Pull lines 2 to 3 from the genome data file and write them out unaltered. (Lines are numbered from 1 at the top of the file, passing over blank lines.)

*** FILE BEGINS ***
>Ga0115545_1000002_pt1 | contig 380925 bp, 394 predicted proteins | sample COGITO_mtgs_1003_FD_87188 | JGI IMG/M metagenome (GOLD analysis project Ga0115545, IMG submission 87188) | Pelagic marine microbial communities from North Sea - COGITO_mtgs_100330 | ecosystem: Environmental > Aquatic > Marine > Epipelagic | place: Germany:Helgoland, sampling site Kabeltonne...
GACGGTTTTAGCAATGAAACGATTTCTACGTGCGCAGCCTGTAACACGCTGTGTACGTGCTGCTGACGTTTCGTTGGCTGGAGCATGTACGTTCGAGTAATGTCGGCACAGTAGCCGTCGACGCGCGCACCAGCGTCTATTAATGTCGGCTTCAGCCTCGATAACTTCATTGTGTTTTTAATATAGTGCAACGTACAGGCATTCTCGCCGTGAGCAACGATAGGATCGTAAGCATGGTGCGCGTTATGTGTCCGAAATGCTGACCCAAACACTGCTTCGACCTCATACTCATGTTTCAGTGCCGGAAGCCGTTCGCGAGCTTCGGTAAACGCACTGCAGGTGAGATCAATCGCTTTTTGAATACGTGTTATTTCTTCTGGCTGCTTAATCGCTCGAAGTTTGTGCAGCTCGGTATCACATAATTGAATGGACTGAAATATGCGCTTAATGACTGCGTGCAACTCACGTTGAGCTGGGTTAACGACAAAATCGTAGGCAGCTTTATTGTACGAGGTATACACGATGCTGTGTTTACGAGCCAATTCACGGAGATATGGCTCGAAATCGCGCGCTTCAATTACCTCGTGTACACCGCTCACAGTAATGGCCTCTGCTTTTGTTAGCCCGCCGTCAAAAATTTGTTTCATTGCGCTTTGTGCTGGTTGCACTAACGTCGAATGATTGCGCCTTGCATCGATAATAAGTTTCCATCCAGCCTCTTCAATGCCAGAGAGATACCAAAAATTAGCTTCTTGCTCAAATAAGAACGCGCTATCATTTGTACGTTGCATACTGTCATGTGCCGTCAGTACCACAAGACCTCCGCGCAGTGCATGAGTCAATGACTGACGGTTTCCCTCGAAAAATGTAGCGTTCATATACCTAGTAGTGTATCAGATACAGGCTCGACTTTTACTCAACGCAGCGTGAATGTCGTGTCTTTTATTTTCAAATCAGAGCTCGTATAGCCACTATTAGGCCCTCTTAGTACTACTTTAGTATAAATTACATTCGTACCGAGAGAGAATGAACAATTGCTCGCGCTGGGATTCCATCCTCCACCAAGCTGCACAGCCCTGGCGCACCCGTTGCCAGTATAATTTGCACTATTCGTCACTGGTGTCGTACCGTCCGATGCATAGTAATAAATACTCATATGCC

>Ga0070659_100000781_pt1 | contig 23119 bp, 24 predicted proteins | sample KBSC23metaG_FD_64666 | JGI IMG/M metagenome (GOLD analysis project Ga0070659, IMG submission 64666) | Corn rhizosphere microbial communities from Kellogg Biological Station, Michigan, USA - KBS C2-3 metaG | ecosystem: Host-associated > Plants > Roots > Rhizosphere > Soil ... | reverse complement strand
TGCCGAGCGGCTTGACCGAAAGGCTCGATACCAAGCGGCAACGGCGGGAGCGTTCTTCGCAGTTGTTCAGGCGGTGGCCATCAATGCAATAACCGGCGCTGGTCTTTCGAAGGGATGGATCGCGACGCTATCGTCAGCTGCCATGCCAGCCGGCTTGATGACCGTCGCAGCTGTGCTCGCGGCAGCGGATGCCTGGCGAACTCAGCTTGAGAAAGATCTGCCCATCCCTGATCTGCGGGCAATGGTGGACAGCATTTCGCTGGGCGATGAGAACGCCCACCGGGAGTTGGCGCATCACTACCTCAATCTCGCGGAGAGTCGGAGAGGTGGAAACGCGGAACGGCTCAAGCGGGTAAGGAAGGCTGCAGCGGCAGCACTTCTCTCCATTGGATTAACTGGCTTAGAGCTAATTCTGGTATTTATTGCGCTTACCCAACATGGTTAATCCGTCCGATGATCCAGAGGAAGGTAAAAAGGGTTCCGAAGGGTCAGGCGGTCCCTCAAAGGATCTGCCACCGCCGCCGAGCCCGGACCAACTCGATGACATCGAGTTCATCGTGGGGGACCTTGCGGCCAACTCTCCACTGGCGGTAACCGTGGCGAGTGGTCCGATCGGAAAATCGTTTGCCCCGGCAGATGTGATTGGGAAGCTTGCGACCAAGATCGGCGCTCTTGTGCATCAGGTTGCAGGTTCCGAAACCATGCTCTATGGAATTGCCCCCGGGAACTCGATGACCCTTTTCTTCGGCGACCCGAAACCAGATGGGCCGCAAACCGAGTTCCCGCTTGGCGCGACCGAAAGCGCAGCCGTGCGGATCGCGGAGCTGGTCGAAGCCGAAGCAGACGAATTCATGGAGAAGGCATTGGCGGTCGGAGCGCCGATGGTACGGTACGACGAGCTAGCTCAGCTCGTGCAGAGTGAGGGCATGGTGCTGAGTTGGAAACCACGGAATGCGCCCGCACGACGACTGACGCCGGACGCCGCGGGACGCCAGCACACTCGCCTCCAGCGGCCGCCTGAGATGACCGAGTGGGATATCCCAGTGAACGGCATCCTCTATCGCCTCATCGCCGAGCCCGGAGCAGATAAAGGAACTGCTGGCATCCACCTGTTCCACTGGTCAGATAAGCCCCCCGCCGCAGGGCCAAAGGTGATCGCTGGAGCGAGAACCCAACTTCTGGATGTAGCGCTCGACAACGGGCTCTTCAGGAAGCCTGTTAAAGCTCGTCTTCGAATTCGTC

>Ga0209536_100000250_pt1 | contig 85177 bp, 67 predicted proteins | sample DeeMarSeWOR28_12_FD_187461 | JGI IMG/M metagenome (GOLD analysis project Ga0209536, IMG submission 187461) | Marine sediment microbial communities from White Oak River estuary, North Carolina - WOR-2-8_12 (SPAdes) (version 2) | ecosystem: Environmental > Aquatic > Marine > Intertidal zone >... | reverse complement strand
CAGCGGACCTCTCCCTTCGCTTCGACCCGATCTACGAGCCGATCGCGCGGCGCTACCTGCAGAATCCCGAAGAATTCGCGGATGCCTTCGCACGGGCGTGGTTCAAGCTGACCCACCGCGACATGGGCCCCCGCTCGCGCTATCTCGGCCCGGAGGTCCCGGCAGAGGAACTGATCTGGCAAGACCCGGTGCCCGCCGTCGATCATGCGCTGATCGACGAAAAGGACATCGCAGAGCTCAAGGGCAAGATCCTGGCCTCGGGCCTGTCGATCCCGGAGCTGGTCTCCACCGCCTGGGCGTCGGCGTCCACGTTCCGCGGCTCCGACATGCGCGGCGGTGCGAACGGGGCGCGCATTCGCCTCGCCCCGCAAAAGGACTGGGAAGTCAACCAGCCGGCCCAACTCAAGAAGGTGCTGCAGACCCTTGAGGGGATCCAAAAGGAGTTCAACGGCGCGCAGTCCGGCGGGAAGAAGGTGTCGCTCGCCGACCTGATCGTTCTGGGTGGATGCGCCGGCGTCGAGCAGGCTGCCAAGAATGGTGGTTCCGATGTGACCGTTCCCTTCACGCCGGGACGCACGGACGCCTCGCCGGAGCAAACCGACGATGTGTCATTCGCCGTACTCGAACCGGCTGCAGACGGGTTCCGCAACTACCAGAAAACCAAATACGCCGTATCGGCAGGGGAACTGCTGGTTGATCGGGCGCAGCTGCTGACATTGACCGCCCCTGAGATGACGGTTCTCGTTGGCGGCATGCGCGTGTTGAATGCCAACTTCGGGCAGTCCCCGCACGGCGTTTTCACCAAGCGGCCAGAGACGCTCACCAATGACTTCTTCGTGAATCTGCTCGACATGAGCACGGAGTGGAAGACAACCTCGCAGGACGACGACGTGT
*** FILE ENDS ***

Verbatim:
GACGGTTTTAGCAATGAAACGATTTCTACGTGCGCAGCCTGTAACACGCTGTGTACGTGCTGCTGACGTTTCGTTGGCTGGAGCATGTACGTTCGAGTAATGTCGGCACAGTAGCCGTCGACGCGCGCACCAGCGTCTATTAATGTCGGCTTCAGCCTCGATAACTTCATTGTGTTTTTAATATAGTGCAACGTACAGGCATTCTCGCCGTGAGCAACGATAGGATCGTAAGCATGGTGCGCGTTATGTGTCCGAAATGCTGACCCAAACACTGCTTCGACCTCATACTCATGTTTCAGTGCCGGAAGCCGTTCGCGAGCTTCGGTAAACGCACTGCAGGTGAGATCAATCGCTTTTTGAATACGTGTTATTTCTTCTGGCTGCTTAATCGCTCGAAGTTTGTGCAGCTCGGTATCACATAATTGAATGGACTGAAATATGCGCTTAATGACTGCGTGCAACTCACGTTGAGCTGGGTTAACGACAAAATCGTAGGCAGCTTTATTGTACGAGGTATACACGATGCTGTGTTTACGAGCCAATTCACGGAGATATGGCTCGAAATCGCGCGCTTCAATTACCTCGTGTACACCGCTCACAGTAATGGCCTCTGCTTTTGTTAGCCCGCCGTCAAAAATTTGTTTCATTGCGCTTTGTGCTGGTTGCACTAACGTCGAATGATTGCGCCTTGCATCGATAATAAGTTTCCATCCAGCCTCTTCAATGCCAGAGAGATACCAAAAATTAGCTTCTTGCTCAAATAAGAACGCGCTATCATTTGTACGTTGCATACTGTCATGTGCCGTCAGTACCACAAGACCTCCGCGCAGTGCATGAGTCAATGACTGACGGTTTCCCTCGAAAAATGTAGCGTTCATATACCTAGTAGTGTATCAGATACAGGCTCGACTTTTACTCAACGCAGCGTGAATGTCGTGTCTTTTATTTTCAAATCAGAGCTCGTATAGCCACTATTAGGCCCTCTTAGTACTACTTTAGTATAAATTACATTCGTACCGAGAGAGAATGAACAATTGCTCGCGCTGGGATTCCATCCTCCACCAAGCTGCACAGCCCTGGCGCACCCGTTGCCAGTATAATTTGCACTATTCGTCACTGGTGTCGTACCGTCCGATGCATAGTAATAAATACTCATATGCC

>Ga0070659_100000781_pt1 | contig 23119 bp, 24 predicted proteins | sample KBSC23metaG_FD_64666 | JGI IMG/M metagenome (GOLD analysis project Ga0070659, IMG submission 64666) | Corn rhizosphere microbial communities from Kellogg Biological Station, Michigan, USA - KBS C2-3 metaG | ecosystem: Host-associated > Plants > Roots > Rhizosphere > Soil ... | reverse complement strand